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Nitrogen containing organic molecules discovered in Martian meteorites

Date: 30 April 2020 Tags: Space

Issue

A research team have found nitrogen-bearing organic material in carbonate minerals in a Martian meteorite. This organic material has most likely been preserved for 4 billion years since Mars’ Noachian age.

 

Background

Because carbonate minerals typically precipitate from the groundwater, this finding suggests a wet and organic-rich early Mars, which could have been habitable and favourable for life to start.

 

Details

  • Recent studies from rover-based Mars exploration have detected strong evidence for Martian organics but little is known about where they came from, how old they are, how widely distributed and preserved they may be, or what their possible relationship with biochemical activity could be.

  • Martian meteorites are pieces of Mars' surface that were themselves blasted into space by meteor impacts, and which ultimately landed on Earth. They provide important insights into Martian history.

  • One meteorite in particular, named Allan Hills (ALH) 84001, named for the region in Antarctica it was found in 1984, is especially important. It contains orange-coloured carbonate minerals, which precipitated from salty liquid water on Mars' near-surface 4 billion years ago.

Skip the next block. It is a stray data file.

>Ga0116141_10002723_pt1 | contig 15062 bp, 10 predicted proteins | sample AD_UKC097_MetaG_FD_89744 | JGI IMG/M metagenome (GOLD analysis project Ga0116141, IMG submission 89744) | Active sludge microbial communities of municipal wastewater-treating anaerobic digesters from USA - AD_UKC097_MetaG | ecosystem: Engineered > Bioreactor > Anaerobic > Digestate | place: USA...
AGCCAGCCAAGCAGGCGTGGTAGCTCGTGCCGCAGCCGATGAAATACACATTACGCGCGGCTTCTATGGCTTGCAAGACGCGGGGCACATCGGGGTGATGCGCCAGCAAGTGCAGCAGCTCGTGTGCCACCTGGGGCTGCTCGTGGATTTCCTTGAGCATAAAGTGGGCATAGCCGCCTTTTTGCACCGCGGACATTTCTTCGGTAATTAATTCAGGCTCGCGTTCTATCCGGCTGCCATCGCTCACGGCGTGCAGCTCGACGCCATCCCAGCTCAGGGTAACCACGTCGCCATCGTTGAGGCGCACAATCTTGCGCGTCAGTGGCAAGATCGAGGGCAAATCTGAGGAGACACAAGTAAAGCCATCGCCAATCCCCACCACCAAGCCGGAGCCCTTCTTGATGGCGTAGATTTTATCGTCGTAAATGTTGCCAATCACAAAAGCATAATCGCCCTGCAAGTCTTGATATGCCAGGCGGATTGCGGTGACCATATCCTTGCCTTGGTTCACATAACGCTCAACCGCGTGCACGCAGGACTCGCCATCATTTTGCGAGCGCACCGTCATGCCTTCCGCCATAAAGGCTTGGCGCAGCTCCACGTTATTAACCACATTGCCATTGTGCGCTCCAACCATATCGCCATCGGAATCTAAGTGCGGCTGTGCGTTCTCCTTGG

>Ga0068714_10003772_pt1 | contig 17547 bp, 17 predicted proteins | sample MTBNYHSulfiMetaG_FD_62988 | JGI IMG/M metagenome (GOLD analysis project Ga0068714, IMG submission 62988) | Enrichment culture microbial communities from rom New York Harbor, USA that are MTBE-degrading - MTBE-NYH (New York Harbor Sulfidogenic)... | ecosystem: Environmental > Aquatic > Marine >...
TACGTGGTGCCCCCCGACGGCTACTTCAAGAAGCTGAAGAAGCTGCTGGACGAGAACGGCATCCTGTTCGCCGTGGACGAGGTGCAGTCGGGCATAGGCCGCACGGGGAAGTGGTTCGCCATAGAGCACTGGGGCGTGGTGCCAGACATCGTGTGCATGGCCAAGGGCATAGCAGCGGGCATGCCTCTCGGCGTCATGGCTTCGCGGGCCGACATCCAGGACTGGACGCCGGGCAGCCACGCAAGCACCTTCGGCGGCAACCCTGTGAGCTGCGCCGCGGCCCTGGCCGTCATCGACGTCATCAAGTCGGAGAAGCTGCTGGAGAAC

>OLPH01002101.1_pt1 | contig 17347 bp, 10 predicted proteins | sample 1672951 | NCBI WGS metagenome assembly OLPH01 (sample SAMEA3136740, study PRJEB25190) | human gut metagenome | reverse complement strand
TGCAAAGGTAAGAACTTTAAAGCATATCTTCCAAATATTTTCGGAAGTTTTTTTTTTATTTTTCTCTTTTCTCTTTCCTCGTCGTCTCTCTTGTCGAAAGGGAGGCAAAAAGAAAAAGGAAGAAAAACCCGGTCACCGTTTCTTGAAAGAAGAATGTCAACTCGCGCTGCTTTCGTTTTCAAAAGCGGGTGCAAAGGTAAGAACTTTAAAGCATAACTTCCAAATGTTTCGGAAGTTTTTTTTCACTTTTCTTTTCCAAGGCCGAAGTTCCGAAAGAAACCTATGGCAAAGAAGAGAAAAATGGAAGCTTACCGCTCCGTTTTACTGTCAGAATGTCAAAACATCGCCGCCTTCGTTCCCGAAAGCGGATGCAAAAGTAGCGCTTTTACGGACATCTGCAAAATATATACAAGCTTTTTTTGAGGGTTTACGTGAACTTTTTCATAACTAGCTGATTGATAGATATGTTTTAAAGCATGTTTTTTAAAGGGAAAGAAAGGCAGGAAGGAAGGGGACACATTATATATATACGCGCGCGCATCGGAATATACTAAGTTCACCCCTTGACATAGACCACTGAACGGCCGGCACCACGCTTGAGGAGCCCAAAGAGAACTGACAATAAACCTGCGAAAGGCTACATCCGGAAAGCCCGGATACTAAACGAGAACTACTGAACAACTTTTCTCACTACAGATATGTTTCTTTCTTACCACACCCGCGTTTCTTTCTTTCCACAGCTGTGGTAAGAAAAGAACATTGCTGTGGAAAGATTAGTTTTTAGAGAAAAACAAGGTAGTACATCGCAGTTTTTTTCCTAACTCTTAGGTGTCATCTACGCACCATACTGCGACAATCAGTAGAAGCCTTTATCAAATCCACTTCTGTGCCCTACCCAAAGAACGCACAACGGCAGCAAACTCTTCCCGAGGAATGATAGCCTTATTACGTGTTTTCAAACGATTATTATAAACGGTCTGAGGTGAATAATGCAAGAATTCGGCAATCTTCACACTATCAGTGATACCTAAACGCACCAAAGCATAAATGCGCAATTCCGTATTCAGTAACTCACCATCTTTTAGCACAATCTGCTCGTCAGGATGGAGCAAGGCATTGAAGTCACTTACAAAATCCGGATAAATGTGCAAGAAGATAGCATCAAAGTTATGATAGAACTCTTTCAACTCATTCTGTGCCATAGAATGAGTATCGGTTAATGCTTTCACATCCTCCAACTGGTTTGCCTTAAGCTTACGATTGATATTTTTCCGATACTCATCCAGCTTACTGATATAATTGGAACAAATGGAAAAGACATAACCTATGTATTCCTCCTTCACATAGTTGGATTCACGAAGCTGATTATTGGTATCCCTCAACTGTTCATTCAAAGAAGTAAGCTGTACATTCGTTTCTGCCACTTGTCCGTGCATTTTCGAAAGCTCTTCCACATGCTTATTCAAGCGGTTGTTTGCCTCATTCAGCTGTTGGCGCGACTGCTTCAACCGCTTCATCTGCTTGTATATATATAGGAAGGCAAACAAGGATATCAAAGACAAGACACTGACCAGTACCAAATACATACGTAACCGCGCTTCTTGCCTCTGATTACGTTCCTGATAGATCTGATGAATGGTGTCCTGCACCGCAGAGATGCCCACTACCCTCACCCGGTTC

• In addition to carbon, nitrogen (N) is an essential element for terrestrial life and a useful tracer for planetary system evolution. However, due to previous technical limitations, nitrogen had not yet been measured in ALH84001.

  • This new research conducted by the joint ELSI-JAXA team used state-of-the-art analytical techniques to study the nitrogen content of the ALH84001 carbonates, and the team is now confident they have found the first solid evidence for 4-billion-year-old Martian organics containing nitrogen.

  • They also used a technique called Nitrogen K-edge micro X-ray Absorption Near Edge Structure (µ-XANES) spectroscopy, which allowed them to detect nitrogen present in very small amounts and to determine what chemical form that nitrogen was in.

  • Mars' present surface is too harsh for most organics to survive. However, scientists predict that organic compounds could be preserved in near-surface settings for billions of years. This seems to be the case for the nitrogen-bearing organic compounds the team found in the ALH84001.

  • There are two main possibilities: either they came from outside Mars, or they formed on Mars. Early in the Solar System's history, Mars was likely showered with significant amounts of organic matter, for example from carbon-rich meteorites, comets and dust particles.